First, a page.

This proposal is to develop advanced statistical methods for analyzing large next generation sequencing data in genetic cancer epidemiological studies. The genomic era provides an unprecedented promise of understanding multifactorial diseases, such as cancer, and of identifying specific targets that can be used to develop patient-tailored therapies. Although hundreds of genome-wide association studies in the last few years have identified over a thousand common genetic variants associated with many complex diseases, these variants only explain a small fraction of heritability of diseases. The recent advance of next generation sequencing technologies provides an exciting new opportunity for discovering genes and biomarkers associated with diseases or traits, studying gene-environment interactions, predicting disease risk, and advancing personalized medicine. However, large sequencing data, especially rare variants, present fundamental statistical and computational challenges in data analysis and result interpretation. A shortage of appropriate and powerful statistical methods for analysis of next generation sequencing data has become a bottleneck for effectively using these rich resources to rapidly develop novel molecular cancer prevention and treatment strategies. The purpose ofthis proposal is to respond to this need. The proposed methods are motivated by and applied to the Harvard Lung Cancer and Breast Cancer exome and targeted sequencing association studies, in which the investigators play a major leadership role.
The specific aims are: (1) To develop a unified, powerful and robust statistical framework to test the association between rare variants and diseases and traits in sequencing association studies;(2) To develop penalized likelihood-based methods for risk prediction in population based sequencing studies;(3) To use the causal inference framework for mediation analysis to estimate and test for the direct effects of genetic rare variants and their indirect effects mediated through environmental risk factors on disease risk in sequencing studies;and account for measurement error in exposures. (4) To develop efficient user-friendly open access statistical software. This project integrates closely with Projects 1 and 2 with a common theme of analysis of large and complex observational study data, and takes advantage ofthe expertise of Projects 1 and 2 in causal inference on mediation analysis and modeling environmental exposures in studying the interplay of genes and environment. It also relies heavily on the Statistical Computing Core, and the organizational infrastructure, team'building strategies, workshops and visitor program provided through the Administrative Core.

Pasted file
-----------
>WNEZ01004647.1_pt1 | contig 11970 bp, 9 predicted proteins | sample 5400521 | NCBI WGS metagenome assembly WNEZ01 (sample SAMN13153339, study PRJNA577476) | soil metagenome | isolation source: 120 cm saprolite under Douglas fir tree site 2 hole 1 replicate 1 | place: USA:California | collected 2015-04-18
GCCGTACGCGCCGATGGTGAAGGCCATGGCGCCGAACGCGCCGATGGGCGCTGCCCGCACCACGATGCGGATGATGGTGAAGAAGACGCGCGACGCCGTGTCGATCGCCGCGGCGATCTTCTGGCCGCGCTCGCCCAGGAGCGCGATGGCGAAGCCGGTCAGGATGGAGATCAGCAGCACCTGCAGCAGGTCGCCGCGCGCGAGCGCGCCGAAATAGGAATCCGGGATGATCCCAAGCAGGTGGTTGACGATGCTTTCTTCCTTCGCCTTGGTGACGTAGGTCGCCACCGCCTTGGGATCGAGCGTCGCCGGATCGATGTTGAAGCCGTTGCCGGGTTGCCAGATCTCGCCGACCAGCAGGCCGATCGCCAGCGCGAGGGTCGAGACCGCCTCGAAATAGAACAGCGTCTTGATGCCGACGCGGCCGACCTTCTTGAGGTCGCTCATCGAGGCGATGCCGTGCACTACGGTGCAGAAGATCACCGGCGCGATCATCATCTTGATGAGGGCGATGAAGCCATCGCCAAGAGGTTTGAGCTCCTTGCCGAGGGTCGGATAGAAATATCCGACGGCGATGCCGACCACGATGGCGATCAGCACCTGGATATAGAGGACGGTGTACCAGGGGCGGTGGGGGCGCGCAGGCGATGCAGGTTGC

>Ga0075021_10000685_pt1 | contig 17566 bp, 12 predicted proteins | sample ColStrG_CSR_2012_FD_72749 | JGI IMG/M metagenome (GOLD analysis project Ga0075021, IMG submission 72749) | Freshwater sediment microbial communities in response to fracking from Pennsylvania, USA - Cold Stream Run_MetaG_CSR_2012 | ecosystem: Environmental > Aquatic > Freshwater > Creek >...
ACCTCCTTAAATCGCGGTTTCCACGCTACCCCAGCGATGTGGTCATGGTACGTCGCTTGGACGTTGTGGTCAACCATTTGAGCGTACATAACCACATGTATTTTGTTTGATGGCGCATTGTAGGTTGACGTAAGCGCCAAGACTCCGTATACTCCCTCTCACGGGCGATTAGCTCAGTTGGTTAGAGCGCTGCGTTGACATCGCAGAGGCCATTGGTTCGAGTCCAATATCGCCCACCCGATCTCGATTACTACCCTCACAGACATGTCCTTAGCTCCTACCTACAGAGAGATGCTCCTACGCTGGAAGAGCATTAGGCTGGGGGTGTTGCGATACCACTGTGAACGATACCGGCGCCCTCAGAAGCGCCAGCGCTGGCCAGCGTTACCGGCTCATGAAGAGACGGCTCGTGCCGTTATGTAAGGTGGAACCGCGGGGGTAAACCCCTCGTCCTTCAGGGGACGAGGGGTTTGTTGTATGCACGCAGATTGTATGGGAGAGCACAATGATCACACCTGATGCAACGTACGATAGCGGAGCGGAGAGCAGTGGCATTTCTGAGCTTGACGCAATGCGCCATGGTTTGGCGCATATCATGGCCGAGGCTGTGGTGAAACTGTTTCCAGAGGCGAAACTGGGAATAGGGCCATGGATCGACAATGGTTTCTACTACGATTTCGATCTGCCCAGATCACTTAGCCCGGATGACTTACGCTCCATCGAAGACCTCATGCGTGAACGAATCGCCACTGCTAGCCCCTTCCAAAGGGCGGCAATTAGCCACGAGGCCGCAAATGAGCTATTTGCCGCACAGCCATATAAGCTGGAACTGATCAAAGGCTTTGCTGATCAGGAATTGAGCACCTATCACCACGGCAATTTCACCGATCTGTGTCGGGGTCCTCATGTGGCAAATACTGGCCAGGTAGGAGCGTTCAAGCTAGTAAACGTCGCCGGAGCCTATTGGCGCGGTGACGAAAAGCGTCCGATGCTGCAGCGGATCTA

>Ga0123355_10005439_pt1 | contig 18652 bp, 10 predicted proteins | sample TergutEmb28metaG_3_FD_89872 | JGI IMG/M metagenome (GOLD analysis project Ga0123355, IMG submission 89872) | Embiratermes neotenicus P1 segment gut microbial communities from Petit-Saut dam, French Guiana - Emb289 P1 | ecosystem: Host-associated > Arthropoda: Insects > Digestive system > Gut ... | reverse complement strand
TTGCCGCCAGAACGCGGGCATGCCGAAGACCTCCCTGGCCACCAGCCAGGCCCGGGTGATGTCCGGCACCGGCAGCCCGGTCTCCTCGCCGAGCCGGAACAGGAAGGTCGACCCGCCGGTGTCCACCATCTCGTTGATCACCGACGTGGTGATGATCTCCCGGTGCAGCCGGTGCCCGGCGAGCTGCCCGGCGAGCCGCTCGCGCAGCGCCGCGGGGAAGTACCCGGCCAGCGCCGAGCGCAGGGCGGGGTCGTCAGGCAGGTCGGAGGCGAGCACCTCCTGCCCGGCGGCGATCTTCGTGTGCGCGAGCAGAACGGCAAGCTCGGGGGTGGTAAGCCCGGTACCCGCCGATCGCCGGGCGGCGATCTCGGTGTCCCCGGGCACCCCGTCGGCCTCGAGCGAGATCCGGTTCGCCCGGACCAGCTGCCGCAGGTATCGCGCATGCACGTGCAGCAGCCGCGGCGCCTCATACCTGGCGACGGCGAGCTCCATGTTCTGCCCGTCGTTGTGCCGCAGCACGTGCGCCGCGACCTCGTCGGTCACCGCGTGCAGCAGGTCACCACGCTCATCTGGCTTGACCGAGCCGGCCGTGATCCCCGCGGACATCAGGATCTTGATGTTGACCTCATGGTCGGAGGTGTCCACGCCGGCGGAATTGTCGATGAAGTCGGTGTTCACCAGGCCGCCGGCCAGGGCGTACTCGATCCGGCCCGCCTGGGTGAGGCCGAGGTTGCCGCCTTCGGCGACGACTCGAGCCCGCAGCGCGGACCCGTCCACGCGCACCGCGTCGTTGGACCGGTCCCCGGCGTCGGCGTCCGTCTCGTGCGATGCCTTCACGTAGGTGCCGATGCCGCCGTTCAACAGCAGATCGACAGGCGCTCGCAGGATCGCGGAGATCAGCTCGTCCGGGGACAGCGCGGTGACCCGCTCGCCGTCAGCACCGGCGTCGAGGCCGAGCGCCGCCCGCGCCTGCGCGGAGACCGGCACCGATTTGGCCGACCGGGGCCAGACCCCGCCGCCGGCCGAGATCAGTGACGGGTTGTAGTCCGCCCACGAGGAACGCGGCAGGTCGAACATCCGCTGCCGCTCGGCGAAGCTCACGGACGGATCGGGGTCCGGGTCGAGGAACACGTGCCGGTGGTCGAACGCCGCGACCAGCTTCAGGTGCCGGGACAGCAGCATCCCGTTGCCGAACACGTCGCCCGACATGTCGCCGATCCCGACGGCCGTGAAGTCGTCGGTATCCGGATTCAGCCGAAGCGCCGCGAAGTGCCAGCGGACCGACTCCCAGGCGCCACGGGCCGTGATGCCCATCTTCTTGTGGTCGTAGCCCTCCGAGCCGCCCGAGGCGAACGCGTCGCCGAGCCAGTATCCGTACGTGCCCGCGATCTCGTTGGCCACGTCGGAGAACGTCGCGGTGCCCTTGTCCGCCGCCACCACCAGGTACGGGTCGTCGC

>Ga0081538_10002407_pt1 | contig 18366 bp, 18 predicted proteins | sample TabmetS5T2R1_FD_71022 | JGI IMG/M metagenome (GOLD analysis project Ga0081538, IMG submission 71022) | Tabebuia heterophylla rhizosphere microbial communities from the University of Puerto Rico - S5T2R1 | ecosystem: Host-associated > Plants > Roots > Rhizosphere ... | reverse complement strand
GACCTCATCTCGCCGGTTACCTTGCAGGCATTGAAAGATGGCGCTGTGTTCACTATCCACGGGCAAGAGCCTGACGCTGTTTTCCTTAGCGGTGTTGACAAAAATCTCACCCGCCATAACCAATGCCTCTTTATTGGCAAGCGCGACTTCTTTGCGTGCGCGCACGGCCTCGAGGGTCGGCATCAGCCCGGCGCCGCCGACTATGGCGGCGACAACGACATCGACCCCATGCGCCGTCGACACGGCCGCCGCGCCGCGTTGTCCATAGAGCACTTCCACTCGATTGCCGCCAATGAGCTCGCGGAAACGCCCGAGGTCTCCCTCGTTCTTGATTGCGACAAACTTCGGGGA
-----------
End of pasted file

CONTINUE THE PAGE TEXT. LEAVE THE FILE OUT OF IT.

Public Health Relevance

This project aims to develop statistical methods to advance cancer prevention and intervention strategies by using next generation sequencing data to identify genetic variants associated with cancer, to build genetic risk prediction models for cancer risk;and to study the direct and indirect effects of genetic variants in the interplay of genes and environment in cancer risk and progression.

National Institute of Health (NIH)
National Cancer Institute (NCI)
Research Program Projects (P01)
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Special Emphasis Panel (ZCA1-RPRB-2 (M1))
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Harvard University
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